There are also several animals that inhabit Shirakami Sanchi. One of the most notable animals in the area is the black bear. The forest also serves as the home of more than 87 species of birds. These include the black woodpecker, the Japanese serow, and Hodgson’s hawk eagle.

Hiking in the Mountain Range and Visitor Centers

abu_9495 [CC BY 3.0 (], via Wikimedia Commons

Several hiking trails can be found in Shirakami Sanchi, which serve as the main attraction in the region. These trails lead visitors through the dense forest going to different places with natural wonders such as waterfalls, lakes, and mountain peaks. The most famous hiking trail in the area is the path that goes to the Anmon Falls located in the northeastern part of Shirakami Sanchi. The Anmon Falls are composed of three waterfalls that can only be accessed from early May to early November.

The famous trail leading to the falls begins as flat and paved. However, as the trail stretches into the valley, it also gradually elevates and becomes narrow. It takes around 45 minutes to reach the first waterfall, which stands at a height of 26 meters. From there, the trail starts to become steep.

It takes about 10 minutes to reach the second waterfall coming from the first. Standing at 37 meters high, the second waterfall serves as the stop for people to take some rest. After some time, visitors are then led to the third waterfall by going up the hill. Located to the right of the second waterfall is the third and final waterfall. Standing at 42 meters high, this waterfall is the tallest of the three and takes about 15 minutes to reach from the second one.

Aside from the Anmon Falls, another attraction in the area is called the Juniko. Often referred to as the “twelve lakes,” the Juniko is composed of small ponds and lakes that are linked by hiking trails. These bodies of water are located along the coast of the Sea of Japan and can be found on the northwestern portion of Shirakami Sanchi.

Some of the activities offer in the area include hiking, boating, fishing, and camping. One of the bodies of water popular in the area is the Aoike, which features stunningly beautiful blue water. A tiny visitor center can also be found in the area known as the Juniko Eco-Museum Center Kokyokan, which offers information about the beech forests in Shirakami Sanchi.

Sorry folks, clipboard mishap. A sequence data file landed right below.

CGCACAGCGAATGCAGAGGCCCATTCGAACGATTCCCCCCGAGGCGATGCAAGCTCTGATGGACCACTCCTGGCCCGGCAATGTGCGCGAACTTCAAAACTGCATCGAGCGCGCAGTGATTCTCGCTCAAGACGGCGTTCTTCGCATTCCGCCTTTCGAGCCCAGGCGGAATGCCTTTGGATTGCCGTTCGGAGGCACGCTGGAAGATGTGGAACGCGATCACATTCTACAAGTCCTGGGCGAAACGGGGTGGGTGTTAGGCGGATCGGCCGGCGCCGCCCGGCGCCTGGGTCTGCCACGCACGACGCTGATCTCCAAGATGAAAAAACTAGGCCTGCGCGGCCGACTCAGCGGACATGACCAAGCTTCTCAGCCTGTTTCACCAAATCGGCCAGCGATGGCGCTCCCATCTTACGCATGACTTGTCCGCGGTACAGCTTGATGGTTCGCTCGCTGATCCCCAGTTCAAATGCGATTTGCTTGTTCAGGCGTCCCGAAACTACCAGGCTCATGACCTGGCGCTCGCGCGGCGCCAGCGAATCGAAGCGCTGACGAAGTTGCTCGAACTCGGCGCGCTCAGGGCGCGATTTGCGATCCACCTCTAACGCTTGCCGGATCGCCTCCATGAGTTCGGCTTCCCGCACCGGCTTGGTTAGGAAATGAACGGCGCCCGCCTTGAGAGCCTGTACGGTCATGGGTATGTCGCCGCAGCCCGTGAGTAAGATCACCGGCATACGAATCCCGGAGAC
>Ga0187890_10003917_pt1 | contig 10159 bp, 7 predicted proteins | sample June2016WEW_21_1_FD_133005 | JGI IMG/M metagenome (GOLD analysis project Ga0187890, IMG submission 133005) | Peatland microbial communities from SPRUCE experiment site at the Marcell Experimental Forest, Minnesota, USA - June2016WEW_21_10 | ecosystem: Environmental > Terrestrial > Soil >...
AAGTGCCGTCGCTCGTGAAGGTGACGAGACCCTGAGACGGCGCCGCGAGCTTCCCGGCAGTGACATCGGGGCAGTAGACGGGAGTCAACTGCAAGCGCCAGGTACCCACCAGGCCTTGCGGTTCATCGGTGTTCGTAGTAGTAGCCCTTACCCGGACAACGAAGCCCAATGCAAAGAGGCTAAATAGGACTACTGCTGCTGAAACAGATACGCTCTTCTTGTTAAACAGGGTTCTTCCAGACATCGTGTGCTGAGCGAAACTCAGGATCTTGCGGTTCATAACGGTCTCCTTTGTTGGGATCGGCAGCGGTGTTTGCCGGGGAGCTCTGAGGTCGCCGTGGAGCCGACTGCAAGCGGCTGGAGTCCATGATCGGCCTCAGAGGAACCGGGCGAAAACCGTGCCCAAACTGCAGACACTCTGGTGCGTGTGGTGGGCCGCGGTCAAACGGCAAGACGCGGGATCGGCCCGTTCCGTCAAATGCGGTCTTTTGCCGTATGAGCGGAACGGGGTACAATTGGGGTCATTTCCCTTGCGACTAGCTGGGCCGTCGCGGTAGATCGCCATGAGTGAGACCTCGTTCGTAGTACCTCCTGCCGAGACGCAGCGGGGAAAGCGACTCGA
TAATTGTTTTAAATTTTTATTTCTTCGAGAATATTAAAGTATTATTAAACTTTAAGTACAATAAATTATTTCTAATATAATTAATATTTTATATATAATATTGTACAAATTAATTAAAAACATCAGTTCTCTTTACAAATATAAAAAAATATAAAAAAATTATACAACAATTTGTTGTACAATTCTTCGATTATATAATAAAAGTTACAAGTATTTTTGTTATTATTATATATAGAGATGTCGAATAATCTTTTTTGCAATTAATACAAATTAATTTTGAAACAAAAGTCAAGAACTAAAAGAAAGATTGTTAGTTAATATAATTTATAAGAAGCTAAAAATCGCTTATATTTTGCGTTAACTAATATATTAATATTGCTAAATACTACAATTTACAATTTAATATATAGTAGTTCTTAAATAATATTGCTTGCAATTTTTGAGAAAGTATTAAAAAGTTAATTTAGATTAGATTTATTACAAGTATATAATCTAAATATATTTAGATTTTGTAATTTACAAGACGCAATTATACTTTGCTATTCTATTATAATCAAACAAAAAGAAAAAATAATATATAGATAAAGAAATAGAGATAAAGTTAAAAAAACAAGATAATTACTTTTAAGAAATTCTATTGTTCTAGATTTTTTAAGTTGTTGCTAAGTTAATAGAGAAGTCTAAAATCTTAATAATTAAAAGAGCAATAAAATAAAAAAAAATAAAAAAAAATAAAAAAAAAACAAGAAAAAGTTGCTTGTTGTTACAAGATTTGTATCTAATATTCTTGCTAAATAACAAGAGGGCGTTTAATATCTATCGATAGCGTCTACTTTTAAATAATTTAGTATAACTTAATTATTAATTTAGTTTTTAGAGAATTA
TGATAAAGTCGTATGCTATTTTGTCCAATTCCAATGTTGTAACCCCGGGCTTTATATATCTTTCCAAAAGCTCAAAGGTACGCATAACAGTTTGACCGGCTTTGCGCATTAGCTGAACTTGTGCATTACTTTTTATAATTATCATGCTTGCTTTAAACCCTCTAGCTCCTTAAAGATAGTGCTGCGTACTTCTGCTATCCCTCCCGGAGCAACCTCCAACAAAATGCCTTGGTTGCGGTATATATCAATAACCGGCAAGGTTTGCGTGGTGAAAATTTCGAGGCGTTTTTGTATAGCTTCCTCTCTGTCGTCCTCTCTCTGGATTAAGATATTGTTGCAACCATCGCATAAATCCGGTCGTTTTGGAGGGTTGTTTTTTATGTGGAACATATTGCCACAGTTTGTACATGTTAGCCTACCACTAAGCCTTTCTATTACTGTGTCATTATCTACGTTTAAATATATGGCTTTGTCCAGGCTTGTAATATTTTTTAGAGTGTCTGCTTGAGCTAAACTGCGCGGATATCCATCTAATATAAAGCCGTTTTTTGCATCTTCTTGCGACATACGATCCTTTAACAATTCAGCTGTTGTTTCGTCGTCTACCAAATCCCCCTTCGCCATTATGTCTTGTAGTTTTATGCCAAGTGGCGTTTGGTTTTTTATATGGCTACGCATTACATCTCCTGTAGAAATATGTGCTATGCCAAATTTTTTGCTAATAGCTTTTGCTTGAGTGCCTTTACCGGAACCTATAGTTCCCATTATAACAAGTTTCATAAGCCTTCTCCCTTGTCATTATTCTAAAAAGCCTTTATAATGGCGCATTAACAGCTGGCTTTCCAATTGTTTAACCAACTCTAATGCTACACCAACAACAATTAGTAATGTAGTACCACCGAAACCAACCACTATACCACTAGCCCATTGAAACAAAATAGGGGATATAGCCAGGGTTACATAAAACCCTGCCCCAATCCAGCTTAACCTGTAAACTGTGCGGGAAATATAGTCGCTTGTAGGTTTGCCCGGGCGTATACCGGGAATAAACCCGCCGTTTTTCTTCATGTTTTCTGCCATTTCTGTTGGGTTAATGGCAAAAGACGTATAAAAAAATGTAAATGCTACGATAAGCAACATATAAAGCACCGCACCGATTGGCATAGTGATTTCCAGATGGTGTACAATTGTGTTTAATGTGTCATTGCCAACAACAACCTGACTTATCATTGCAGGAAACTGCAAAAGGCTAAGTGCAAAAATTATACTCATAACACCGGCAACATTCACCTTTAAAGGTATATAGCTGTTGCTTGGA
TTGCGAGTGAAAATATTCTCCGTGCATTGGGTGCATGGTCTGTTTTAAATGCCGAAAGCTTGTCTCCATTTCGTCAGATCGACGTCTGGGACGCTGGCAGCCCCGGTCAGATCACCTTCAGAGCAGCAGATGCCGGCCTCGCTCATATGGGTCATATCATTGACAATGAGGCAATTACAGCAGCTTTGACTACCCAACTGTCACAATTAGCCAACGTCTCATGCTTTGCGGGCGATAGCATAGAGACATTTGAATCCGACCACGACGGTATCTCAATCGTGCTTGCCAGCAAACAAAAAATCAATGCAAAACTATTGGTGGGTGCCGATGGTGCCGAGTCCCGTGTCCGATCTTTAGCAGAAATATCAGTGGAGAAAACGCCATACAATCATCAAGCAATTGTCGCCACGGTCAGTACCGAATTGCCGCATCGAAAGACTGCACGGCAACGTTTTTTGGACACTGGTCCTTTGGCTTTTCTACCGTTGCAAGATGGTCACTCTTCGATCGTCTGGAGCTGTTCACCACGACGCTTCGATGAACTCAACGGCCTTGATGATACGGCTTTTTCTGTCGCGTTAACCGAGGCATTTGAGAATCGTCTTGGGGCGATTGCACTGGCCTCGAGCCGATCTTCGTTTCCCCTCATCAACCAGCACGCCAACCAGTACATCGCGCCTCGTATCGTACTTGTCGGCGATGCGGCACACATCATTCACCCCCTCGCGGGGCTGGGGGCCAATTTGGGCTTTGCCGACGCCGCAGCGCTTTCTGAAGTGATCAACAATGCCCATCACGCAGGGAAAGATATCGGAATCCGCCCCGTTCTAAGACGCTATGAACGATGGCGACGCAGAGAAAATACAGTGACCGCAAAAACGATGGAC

For fans of the Grand Canyon, be sure to look for the Nihon Canyon. It is said to be the miniature version of the Grand Canyon. The Nihon Canyon is composed of walls with different shades of brown and grey rocks. It can be seen close to the entrance of the Juniko. A walking trail is also available, which links the Juniko and the canyon. However, this trail is closed from late November to March the following year.

One of the easiest hiking trails in the area is the one that leads to Mount Futatsumori. Located in the southwest of Shirakami Sanchi, the mountain can be reached in about an hour. Though the ascent to the mountain may be steep, the trail is considerably easy to hike compared to the other hiking trails. From the peak of the mountain, visitors get to view the several valleys and mountains of Shirakami Sanchi.

For a more challenging hiking trail, take the one that leads to Mount Shirakamidake. Considered as the tallest part of the mountain range, this mountain provides visitors a challenge as they go up the hiking trail. However, the trail may also be accessed by public transportation for people who still wish to go up the peak but no longer have enough energy to hike.

There are also a number of visitor centers in the area of Shirakami Sanchi. Probably the one that is most informative would be the World Heritage Conservation Center located in Fujisato, Akita. The facility also has a museum that lets visitors learn more about the forests in Shirakami Sanchi. Another visitor center worth a visit is the Shirakami Sanchi Visitor Center located between Hirosaki and the Anmon Falls. It also features a museum as well as an IMAX theatre.